There are a couple of African nations that have descended into a level of chaos that perhaps the only resolution they can have is to get a grip on the situation at home. In Libya there have been two governments and parliaments operating in the country since August - both armed to the teeth and competing for control of the country’s oil.
In South Sudan the civil war rages on and has once again escalated - neither President Salva Kiir nor his challenger, former vice president Riek Machar have any incentive to stop fighting.
Focus on job creation for young people: Uganda (62%), the Republic of Congo (46%), Sierra Leone (60%), South Africa (53.6%), Swaziland (43%), Namibia (41%) and Senegal (30%) - these countries have particularly worrying youth unemployment rates.
It leads to the stifling of the economy, an increase in violence and criminality and can be politically destabilising if the youth account for a high proportion of the population. This puts particular pressure on Uganda where youth unemployment is the highest in Africa as is its population - in 2012 the UN Population Fund stated that at 78%, Uganda has the world’s largest percentage of young people under 30.
In South Africa’s case, persistently high unemployment over the past couple of years suggests a lack of effective policy interventions which could include overhauls in the formal education system, post-school training and public employment programs.
Stop cracking that whip so much
There are several countries on the continent that have demonstrated unnecessary levels of restriction this year that have had negative repercussions. In terms of internet and press freedom, Eritrea, the Gambia, Ethiopia and Djibouti are some of the most repressive on the continent. Aside from limiting democratic freedoms, imposing restrictions on ICT, such as Ethiopia’s requirement that all users register all ICT equipment including smartphones, makes it difficult to develop the country’s tech industries.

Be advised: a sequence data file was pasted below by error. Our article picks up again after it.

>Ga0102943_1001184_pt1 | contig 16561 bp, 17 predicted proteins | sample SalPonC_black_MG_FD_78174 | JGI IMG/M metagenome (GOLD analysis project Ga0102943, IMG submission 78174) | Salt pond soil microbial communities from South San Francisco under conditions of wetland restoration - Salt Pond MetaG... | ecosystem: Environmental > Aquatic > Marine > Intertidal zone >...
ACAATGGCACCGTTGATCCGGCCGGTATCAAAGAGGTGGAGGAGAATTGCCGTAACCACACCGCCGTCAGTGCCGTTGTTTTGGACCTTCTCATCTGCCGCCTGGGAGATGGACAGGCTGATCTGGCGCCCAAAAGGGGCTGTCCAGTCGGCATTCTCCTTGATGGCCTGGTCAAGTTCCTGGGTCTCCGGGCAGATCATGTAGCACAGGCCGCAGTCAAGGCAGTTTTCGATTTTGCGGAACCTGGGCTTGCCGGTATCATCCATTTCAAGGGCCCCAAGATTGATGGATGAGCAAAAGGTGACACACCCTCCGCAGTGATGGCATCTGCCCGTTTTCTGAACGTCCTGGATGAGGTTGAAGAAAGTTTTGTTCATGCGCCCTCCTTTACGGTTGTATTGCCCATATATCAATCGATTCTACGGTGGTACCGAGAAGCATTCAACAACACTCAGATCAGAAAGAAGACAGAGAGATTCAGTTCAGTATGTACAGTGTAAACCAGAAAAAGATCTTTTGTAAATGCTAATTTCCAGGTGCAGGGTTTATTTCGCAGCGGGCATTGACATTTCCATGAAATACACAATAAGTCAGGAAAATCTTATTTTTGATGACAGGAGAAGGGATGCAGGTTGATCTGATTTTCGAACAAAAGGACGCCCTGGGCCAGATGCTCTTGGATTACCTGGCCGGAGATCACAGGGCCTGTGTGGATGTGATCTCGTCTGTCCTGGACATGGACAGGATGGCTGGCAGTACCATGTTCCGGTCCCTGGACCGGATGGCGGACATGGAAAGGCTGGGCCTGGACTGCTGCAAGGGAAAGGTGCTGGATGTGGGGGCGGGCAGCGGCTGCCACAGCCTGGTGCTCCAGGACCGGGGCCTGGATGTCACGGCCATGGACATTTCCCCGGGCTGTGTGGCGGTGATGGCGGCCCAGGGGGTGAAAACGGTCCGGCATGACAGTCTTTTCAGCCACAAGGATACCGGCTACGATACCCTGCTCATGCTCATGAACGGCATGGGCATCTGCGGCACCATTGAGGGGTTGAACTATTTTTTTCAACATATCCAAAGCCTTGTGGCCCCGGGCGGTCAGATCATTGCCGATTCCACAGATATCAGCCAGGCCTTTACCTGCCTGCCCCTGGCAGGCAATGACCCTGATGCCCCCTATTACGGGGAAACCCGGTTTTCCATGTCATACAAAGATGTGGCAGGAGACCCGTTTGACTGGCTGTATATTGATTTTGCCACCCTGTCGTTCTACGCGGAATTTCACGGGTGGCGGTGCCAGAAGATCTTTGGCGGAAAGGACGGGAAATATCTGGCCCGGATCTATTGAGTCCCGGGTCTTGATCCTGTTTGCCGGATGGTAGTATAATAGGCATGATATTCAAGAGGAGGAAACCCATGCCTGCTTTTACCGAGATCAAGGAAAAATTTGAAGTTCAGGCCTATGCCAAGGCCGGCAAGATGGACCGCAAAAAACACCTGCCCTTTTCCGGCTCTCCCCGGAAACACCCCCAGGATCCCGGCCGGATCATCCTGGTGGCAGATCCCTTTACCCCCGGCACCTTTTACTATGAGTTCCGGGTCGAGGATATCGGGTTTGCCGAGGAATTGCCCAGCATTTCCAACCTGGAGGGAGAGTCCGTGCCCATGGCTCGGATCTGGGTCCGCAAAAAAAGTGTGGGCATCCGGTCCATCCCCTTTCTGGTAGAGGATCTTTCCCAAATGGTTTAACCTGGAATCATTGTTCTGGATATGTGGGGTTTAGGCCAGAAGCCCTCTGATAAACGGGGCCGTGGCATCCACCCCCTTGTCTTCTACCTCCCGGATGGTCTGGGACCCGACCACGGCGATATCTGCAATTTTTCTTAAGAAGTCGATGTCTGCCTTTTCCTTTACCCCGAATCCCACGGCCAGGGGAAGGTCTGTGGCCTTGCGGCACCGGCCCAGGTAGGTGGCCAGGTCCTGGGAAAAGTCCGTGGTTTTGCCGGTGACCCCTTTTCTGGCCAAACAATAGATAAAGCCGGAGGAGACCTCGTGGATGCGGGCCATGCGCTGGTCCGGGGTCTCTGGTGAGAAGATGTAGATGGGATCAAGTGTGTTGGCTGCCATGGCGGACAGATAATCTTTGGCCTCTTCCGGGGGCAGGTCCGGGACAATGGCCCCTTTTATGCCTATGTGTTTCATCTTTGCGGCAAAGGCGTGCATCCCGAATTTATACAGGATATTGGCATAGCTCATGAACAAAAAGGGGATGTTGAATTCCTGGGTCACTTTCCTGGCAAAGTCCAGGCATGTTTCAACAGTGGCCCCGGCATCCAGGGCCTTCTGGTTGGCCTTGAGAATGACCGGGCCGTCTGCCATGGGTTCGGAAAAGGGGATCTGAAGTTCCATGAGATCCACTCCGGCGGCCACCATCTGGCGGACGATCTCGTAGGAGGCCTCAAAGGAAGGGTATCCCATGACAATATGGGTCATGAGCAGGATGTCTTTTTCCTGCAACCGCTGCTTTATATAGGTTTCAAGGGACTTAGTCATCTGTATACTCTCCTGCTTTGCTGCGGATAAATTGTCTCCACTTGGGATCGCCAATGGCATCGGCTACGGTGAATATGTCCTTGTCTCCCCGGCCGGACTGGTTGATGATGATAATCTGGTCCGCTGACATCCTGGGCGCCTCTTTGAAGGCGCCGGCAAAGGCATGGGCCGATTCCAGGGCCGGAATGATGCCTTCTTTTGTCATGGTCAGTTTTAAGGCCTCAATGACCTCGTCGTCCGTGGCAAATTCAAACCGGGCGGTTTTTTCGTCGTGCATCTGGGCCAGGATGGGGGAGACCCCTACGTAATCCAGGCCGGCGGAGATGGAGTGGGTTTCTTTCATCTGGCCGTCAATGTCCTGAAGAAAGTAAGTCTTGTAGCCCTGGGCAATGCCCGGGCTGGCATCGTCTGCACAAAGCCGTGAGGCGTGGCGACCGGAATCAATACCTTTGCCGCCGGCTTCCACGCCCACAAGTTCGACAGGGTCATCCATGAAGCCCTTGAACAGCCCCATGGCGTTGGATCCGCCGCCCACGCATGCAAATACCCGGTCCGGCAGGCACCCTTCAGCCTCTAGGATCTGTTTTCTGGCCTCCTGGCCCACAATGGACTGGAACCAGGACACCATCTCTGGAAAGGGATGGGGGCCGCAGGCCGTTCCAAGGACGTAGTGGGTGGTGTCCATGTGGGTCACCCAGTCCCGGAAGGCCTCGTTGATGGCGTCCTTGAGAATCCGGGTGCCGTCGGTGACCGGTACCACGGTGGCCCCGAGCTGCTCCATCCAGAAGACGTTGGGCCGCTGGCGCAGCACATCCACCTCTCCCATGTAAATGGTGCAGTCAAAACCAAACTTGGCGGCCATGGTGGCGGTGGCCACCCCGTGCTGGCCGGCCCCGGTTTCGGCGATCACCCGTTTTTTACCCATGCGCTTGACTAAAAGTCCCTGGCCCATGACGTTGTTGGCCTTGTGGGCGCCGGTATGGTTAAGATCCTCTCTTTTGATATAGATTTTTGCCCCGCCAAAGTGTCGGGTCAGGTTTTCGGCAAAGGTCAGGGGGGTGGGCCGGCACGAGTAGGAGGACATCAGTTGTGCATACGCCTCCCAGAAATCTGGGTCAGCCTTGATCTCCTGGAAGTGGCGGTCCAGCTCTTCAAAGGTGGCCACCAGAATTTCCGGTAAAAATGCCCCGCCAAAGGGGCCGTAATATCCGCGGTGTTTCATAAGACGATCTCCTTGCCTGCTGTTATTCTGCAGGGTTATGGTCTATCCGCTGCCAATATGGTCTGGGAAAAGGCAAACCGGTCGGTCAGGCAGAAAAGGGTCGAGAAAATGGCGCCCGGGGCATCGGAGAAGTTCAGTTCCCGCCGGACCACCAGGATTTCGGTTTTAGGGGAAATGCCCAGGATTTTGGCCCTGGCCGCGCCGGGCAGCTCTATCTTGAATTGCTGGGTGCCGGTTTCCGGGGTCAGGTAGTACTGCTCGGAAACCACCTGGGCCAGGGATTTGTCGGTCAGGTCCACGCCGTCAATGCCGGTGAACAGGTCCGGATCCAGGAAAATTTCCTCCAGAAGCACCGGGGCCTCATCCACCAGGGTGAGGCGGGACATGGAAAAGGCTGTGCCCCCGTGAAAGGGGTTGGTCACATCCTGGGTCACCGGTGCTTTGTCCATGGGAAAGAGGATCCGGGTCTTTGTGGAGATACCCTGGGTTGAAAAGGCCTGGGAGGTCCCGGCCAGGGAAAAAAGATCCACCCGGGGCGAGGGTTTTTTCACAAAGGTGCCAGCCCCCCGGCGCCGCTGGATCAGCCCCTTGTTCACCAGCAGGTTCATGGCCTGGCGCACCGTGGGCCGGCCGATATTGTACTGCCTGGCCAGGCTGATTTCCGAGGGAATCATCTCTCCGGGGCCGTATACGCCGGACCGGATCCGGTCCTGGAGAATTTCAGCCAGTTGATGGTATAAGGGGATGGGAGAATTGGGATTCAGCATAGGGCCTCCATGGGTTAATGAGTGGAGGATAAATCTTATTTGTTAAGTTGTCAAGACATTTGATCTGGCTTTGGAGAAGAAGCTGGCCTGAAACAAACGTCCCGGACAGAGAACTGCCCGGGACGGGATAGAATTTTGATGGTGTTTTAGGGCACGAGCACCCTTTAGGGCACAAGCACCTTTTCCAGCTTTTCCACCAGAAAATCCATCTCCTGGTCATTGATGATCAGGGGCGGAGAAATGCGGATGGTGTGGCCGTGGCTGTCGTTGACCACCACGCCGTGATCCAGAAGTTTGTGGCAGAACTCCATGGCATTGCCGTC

According to the Committee to Protect Journalists, Rwanda got the stick for repressive actions - despite fairly liberal media laws, journalists there a considered to work in a restrictive and abusive atmosphere. Meanwhile international sanctions were threatened against Egypt, and relations with Qatar became strained, after the jailing of Al-Jazeera journalists accused of spreading false news.
And in Gambia homosexuals were dealt another blow when tough new anti-gay legislation was signed into law, calling for life imprisonment for some homosexual acts. The US’ recent expulsion of Gambia from the preferential trade programme known as the African Growth and Opportunity Act (Agoa) was widely considered to be a response to this move.
Develop better intra-regional trade
Both Seychelles and Mauritius have once again been star performers in Africa this year. Their resolution however would be to work on the connectivity transport network to improve intraregional trade between the Islands of the Indian Ocean (IOC). Currently intra-IOC trade is very limited-averaging only 3.2% of total IOC trade. This is attributed to inadequate maritime and aviation infrastructure.